If medical issues are ruled out, take a look at other reasons. Has there been a lot of unusual activity? Has you cat been left at home or boarded? Is the litterbox in a busy area? Has anything happened recently in this area to make him reluctant to use it again? Is there another cat, pet or person that is preventing him from getting to the box? Have you changed it from a hooded to an open box, or vice versa? Is it big enough? Have you changed the type or brand of litter? Is there something attractive about the spot he uses? Cats dislike disturbances to their routine and may act out to express their dissatisfaction.

The general rule is one litter box per cat in the household, plus one. That way each cat can have a place of their own to go in case the box is occupied or another cat has claimed it as territory. They should be scooped daily, if not more often and changed completely weekly, washed with soap and water only. You can offer one kind of litter in one box and another kind in another to see if there is a preference. I don’t recommend the crystals, it makes a hissing sound when wet that startles some cats and make them reluctant to use it again. The litter boxes should be located in a quiet, low-traffic area so that the cat can use them in peace. Make sure any other pets or people aren’t giving them a hard time around or in the litter box. It may take some investigation and experimentation to find your cat’s preference and accommodate him so that everyone is satisfied with the situation. And, when cleaning up pet accidents, don’t use any cleaner containing ammonia. This leaves behind a scent similar to urine.

Q. My cat is pooping outside of the litter bix. He is 2 1/2. He did this as a kitten. It stopped then started about 3 months ago. Litterbox is clean.
ANSWER : A. Inappropriate elimination or house soiling can be a frustrating problem but with a bit of detective work on your part, there is hope. First, before deciding that this is a behavioral issue, any medical problems (diarrhea, constipation, fecal incontinence, pain on defecation, etc.) need to be ruled out and/or treated. If your cat receives a clean bill of health from your vet but is still eliminating outside the litterbox, then we need to consider that something about the box itself might be aversive to your cat. Cats can be quite finicky about their litterbox and toileting habits. Below I have listed common recommendations and cat preferences for litterbox use. Review the list and make any changes that could account for your cat’s aversion to defecating in the litterbox:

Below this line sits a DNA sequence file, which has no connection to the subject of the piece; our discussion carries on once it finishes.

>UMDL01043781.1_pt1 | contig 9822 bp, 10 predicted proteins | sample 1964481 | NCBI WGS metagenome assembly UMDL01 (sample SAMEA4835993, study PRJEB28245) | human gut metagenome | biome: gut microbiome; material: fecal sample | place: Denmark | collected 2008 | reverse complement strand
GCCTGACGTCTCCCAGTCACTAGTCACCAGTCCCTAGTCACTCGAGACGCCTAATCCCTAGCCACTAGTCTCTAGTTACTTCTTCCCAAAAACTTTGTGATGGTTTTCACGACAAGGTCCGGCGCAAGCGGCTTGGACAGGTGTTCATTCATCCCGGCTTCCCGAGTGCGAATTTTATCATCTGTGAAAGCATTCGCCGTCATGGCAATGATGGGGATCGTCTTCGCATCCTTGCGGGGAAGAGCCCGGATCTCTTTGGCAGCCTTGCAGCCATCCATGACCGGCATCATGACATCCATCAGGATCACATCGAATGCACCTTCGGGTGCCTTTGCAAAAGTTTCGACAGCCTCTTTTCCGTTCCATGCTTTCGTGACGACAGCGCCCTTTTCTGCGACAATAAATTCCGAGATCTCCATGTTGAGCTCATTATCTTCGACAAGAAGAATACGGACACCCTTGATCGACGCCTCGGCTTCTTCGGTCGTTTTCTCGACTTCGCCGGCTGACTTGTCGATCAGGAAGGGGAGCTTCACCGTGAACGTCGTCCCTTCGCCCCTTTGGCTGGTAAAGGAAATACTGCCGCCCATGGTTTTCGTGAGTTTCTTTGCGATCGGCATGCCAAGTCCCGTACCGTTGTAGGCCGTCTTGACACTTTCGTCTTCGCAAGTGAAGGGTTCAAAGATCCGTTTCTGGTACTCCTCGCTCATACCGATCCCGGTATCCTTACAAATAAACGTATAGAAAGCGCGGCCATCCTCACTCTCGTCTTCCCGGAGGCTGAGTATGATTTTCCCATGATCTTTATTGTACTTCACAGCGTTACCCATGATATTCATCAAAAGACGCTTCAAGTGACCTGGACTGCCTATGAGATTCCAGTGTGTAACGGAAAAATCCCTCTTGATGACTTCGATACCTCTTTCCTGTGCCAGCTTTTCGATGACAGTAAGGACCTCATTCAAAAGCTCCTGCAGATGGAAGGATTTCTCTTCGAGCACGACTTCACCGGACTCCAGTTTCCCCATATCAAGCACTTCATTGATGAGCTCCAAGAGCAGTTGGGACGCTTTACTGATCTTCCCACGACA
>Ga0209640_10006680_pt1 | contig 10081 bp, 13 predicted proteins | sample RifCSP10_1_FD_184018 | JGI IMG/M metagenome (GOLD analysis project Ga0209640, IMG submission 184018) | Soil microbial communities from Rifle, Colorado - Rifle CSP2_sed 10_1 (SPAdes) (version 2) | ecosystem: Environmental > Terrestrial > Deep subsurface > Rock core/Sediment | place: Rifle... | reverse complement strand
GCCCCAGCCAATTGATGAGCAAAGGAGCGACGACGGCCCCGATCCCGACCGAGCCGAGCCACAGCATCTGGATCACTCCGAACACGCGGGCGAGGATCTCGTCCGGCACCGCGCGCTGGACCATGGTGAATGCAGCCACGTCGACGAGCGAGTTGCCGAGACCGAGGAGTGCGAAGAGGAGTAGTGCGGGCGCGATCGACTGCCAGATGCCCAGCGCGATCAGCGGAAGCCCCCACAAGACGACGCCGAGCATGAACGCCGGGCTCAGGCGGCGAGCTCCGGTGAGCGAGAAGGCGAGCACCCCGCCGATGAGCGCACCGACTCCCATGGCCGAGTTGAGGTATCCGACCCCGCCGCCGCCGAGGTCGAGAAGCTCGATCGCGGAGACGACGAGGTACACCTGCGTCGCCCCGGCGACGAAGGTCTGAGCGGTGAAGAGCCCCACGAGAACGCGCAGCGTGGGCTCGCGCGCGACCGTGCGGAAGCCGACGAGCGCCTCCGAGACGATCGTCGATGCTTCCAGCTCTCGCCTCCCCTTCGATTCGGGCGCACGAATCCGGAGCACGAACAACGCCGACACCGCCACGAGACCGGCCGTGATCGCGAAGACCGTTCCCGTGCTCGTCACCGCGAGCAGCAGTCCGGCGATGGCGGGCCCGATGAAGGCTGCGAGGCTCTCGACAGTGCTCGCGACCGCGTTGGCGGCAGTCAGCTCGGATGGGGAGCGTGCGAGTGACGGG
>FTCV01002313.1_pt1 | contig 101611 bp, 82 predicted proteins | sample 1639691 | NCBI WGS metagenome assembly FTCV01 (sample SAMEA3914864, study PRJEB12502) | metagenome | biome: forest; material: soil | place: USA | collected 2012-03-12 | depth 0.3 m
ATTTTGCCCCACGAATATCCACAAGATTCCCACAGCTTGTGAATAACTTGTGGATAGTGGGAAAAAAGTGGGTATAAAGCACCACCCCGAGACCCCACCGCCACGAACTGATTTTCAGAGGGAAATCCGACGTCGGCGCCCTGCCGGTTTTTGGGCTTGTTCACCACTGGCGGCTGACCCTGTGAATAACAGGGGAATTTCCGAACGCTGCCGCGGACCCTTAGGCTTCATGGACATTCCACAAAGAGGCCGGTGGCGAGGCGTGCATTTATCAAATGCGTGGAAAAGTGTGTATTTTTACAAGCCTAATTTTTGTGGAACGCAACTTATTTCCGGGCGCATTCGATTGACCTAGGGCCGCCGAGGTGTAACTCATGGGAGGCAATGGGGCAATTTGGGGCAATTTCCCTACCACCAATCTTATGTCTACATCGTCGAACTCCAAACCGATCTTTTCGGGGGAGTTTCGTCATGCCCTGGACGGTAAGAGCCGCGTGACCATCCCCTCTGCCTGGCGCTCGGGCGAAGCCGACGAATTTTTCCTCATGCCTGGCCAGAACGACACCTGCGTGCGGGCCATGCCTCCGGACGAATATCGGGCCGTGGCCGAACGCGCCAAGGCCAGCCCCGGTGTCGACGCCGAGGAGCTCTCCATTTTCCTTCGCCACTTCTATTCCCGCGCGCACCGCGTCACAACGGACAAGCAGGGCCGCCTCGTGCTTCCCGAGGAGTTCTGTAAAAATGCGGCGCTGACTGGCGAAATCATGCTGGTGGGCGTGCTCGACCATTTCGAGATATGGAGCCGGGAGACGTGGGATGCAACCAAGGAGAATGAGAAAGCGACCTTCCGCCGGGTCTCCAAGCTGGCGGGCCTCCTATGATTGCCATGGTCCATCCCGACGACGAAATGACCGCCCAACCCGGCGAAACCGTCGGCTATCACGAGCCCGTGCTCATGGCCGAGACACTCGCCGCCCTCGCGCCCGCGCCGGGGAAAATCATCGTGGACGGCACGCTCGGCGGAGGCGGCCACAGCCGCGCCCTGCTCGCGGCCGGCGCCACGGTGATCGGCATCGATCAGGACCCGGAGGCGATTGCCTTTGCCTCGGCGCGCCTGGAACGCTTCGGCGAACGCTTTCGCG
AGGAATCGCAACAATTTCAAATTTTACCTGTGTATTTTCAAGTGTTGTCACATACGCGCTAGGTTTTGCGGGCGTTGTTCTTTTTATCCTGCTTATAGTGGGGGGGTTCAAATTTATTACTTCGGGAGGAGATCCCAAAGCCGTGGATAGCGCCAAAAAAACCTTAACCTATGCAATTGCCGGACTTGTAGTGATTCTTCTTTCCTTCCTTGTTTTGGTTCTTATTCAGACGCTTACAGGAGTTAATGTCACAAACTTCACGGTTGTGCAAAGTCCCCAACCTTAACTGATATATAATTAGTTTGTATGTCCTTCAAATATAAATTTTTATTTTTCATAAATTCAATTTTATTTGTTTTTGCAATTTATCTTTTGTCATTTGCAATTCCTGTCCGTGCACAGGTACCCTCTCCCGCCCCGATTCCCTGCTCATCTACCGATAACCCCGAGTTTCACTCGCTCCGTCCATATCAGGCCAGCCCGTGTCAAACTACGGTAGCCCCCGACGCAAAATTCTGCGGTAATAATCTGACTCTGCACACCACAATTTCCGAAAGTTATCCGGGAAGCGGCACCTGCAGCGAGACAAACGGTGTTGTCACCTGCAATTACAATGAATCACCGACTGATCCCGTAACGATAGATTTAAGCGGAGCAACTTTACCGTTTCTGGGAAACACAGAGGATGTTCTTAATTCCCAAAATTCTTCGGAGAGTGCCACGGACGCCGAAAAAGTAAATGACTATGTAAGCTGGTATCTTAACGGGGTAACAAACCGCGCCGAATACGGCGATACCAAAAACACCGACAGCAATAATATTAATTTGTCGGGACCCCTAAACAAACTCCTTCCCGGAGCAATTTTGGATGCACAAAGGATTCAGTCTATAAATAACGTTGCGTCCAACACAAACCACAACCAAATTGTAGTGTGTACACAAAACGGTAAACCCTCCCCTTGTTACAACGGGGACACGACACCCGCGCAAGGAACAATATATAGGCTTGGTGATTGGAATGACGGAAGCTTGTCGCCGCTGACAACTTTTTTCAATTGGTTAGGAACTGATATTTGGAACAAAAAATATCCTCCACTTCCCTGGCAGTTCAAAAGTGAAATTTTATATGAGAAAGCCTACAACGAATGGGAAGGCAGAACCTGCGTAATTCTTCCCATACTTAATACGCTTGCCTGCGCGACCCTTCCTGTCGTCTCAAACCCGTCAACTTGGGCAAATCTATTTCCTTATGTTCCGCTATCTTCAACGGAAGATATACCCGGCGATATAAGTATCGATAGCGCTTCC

* Soft, fine-grained clumping litter (vs, coarse-grained, non-clumping litter)
* Unscented
* 1 – 1 1/2 inch depth (especially older cats or cats with hip problems)
* Larger pans (especially for large cats) – want to get whole body inside – poop just outside the box might mean the box is too small
* Open, non-hooded
* At least one shallow side to get in and out easily
* Easy to get to – not hidden away, preferably in areas they spend time in or near – and not near appliances that make scary, unpredictable noises (washers, dryers, refrigerators)
* Scoop minimum 1X/day – preferably 2
* Clean the litterbox with soap and water and put in fresh scoopable litter at least once/month (instead of just continuously adding)
* Some cats prefer to urinate in one box and defecate in a separate box, so you may need 2 boxes even if you just have 1 cat. Multi-cat households should have 1 box/cat plus 1 extra.